The portal for small businesses is scheduled to open in April and will offer flexible, affordable loans of up to $100,000 to small businesses and nonprofits with fewer than 50 full-time employees. The Fund replicates similar models that have succeeded in New York and California by working with and through local Community Development Financial Institutions (CDFIs).

All interested small business owners and nonprofits can review program eligibility, product terms, and indicate interest at, which will notify business owners once the application portal is live. Once the application portal launches, eligible applicants will be matched with a participating lender that will assist the business owner with the application and provide advisory support.

Catalytic initial grants and loans are being provided by Capital One, Microsoft, the F.B. Heron Foundation, Fidelity Charitable with support from CapShift, the Heifer Foundation, Mercy Investment Services, Woodforest National Bank, Ceniarth, and the Jacksonville, Florida-based Chartrand Family.

“By investing in the Southern Opportunity and Resilience Fund, we are enabling recovery and economic stability to historically under-served businesses and communities through a robust network of CDFI partners to deliver targeted business support services,” said Theresa Bedeau, Community Impact & Investment at Capital One. “Capital One is proud to support SOAR as its entrepreneurs build their businesses and nonprofits, establish financial well-being and secure their futures.”

“We’re pleased to partner and invest in the Southern Opportunity and Resilience (SOAR) Fund with the goal to increase access to capital and support for underserved community businesses and nonprofits,” said Tahreem Kampton, Corporate Treasurer at Microsoft. “Microsoft is committed to addressing racial injustice in our society, ecosystems, and communities. Many small businesses across the country and in our southern and southeastern states have struggled economically due to Covid-19. We are glad to support this collaborative effort to help provide opportunities in communities that have been historically underserved.”

Thirteen CDFIs will originate loans purchased by the Fund, including Access to Capital for Entrepreneurs (ACE), Accion Opportunity Fund, Ascendus, BCL of Texas, Black Business Investment Fund, Communities Unlimited, LiftFund, NCIFund, NDC’s Community Investment Loan Fund, Pathway Lending, People Fund, Southern Bancorp Community Partners, and TruFund Financial Services. As a collaborative, these lenders have full reach across the region, have served on the front lines of the economic crisis and have decades of experience providing high-touch lending and advisory services to small businesses and nonprofit organizations. The CDFIs will be supported by leading technical assistance and business support organizations including Winrock International, LISC’s local offices and national rural program, and Small Business Majority, which will help with outreach, education, and hands-on business advisory services. Calvert Impact Capital is arranging and LISC Fund Management is managing the Fund.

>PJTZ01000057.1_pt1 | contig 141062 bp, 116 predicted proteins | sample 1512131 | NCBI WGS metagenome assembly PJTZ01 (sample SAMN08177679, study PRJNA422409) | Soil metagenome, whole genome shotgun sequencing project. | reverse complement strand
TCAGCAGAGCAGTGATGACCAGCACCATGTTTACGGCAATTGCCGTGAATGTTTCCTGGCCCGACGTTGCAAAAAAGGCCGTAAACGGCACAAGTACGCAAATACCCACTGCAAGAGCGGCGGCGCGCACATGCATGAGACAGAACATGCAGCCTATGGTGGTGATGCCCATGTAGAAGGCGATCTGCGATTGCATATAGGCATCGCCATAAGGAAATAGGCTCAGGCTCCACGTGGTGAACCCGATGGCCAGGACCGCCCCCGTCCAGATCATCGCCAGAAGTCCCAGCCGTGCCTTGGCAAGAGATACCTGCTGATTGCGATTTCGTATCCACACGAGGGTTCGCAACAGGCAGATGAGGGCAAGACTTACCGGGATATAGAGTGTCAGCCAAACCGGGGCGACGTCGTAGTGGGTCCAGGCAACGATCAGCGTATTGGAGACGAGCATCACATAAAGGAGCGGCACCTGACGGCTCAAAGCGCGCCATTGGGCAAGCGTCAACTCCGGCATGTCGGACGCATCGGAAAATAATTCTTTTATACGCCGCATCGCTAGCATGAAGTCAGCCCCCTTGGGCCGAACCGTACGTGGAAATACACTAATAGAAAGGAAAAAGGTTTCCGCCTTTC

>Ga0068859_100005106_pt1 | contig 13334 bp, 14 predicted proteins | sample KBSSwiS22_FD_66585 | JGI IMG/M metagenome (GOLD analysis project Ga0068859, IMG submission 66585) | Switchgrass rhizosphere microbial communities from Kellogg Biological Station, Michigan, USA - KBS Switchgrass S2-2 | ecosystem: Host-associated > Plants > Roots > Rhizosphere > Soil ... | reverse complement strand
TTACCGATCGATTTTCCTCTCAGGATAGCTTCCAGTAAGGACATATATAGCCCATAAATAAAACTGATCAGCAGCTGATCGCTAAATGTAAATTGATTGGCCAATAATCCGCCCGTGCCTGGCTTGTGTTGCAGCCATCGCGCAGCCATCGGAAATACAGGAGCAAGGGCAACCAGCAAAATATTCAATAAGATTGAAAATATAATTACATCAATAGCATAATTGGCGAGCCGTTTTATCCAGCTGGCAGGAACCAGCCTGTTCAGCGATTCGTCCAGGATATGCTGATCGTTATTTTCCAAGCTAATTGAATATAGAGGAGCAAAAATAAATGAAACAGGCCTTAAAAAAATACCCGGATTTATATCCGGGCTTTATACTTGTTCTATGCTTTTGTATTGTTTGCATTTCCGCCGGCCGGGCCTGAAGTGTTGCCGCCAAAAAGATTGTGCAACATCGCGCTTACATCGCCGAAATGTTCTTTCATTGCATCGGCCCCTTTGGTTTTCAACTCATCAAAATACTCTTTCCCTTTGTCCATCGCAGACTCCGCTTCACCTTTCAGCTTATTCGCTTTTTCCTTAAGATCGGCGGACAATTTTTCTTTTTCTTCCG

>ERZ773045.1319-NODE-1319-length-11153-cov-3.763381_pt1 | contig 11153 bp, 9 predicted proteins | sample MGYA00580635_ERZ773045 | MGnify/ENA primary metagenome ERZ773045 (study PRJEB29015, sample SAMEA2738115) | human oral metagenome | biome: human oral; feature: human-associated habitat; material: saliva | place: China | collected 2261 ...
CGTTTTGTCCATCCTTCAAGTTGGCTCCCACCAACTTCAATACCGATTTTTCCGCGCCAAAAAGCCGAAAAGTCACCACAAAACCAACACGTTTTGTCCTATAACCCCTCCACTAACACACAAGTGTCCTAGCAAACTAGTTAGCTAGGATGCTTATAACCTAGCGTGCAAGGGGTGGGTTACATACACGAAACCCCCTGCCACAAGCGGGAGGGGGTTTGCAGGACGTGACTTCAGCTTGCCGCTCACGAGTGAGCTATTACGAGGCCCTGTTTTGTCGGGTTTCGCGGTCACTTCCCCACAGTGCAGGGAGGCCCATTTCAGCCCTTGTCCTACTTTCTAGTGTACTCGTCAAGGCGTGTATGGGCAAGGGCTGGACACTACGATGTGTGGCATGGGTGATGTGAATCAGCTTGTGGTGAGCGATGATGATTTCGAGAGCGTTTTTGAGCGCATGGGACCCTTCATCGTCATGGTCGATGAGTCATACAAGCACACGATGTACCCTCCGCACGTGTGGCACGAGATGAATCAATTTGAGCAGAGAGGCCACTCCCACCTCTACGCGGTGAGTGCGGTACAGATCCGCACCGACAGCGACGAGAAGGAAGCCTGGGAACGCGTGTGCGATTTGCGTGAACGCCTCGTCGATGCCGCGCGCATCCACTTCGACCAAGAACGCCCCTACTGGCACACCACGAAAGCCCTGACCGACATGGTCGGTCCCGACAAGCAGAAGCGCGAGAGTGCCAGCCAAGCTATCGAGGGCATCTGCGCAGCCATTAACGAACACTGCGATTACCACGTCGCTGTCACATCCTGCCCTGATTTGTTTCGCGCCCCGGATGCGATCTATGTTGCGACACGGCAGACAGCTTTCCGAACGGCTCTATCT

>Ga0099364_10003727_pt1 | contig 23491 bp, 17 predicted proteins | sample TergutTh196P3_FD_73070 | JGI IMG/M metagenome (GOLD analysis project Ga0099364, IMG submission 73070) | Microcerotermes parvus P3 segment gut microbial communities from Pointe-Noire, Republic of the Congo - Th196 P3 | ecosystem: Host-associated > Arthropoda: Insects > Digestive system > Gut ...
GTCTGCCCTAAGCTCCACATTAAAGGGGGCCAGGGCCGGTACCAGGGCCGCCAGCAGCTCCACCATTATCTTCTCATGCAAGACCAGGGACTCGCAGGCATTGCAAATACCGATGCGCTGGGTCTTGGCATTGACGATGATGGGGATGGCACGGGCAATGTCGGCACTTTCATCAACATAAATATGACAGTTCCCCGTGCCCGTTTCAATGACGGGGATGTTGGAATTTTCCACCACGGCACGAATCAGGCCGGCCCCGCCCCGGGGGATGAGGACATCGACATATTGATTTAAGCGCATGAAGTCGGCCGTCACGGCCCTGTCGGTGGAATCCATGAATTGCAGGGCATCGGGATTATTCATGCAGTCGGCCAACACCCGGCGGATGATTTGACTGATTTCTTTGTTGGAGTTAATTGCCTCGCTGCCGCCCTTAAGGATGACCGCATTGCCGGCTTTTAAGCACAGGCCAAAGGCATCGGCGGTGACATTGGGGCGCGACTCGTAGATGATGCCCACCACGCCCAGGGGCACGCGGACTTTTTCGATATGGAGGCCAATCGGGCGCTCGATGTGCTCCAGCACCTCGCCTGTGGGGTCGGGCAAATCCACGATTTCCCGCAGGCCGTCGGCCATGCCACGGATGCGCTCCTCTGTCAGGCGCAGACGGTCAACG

“TruFund is proud to be a member of the SOAR Fund Partnership,” said James H. Bason, President and CEO of TruFund Financial Services, a participating CDFI. “We are committed to rebuilding a stronger more resilient small business ecosystem particularly in communities that have suffered from the lack of access to affordable capital and whose vulnerabilities are now exacerbated by COVID-19 and the related economic impact.”

“Small businesses are not only essential to the fabric of our communities — creating jobs, providing valuable services and powering local economies — but they are also essential to the entrepreneurs who start them and the people they employ, in this case people who are historically underserved and adversely affected by the pandemic. It is imperative, then, that we help small businesses adapt, reopen safely and rebuild,” said Patricia McCall, Vice President of Corporate Affairs and Global Strategy at Winrock International. “SOAR offers potential business partners and donors an opportunity to join in this important mission.”

“We encourage all small business owners and nonprofits who need support to visit the website, learn about the Fund and sign up so you’re pre-registered once we launch the program,” said Patrick Davis, Vice President of Strategy at Community Reinvestment Fund, USA (CRF).

When the Fund opens, CRF’s Connect2Capital platform will allow applicants to sign up online and get matched to a lender in less than five minutes.

The SOAR Fund covers: Alabama, Arkansas, Delaware, Florida, Georgia, Louisiana, Maryland, Mississippi, North Carolina, Oklahoma, South Carolina, Tennessee, Texas, Virginia, West Virginia and the District of Columbia.

For more information, visit


About the SOAR Fund

The Southern Opportunity and Resilience Fund (SOAR) provides access to flexible, affordable capital and free business support services to small businesses and nonprofits through trusted community-based organizations. These organizations have decades of experience supporting historically under-resourced small businesses, including those in low-income and rural communities and owned by women and people of color.

SOAR is a collaborative partnership of local and national community finance organizations created to address the needs of historically disenfranchised communities as they navigate and rebuild from the COVID-19 crisis. SOAR includes leaders from across sectors including local community lenders, national and state-based nonprofit organizations, corporations, philanthropic donors, and investors – all who are passionate about an equitable recovery across the region.

PPP - What You Need to Know and How to Apply

The Paycheck Protection Program (PPP) is an SBA loan program that can be fully forgivable. Find out if you're eligible and how to apply through Communities Unlimited for the loan that turns into a grant. A lender will be available to answer any questions.

*Registration closes 48 hours before the training event.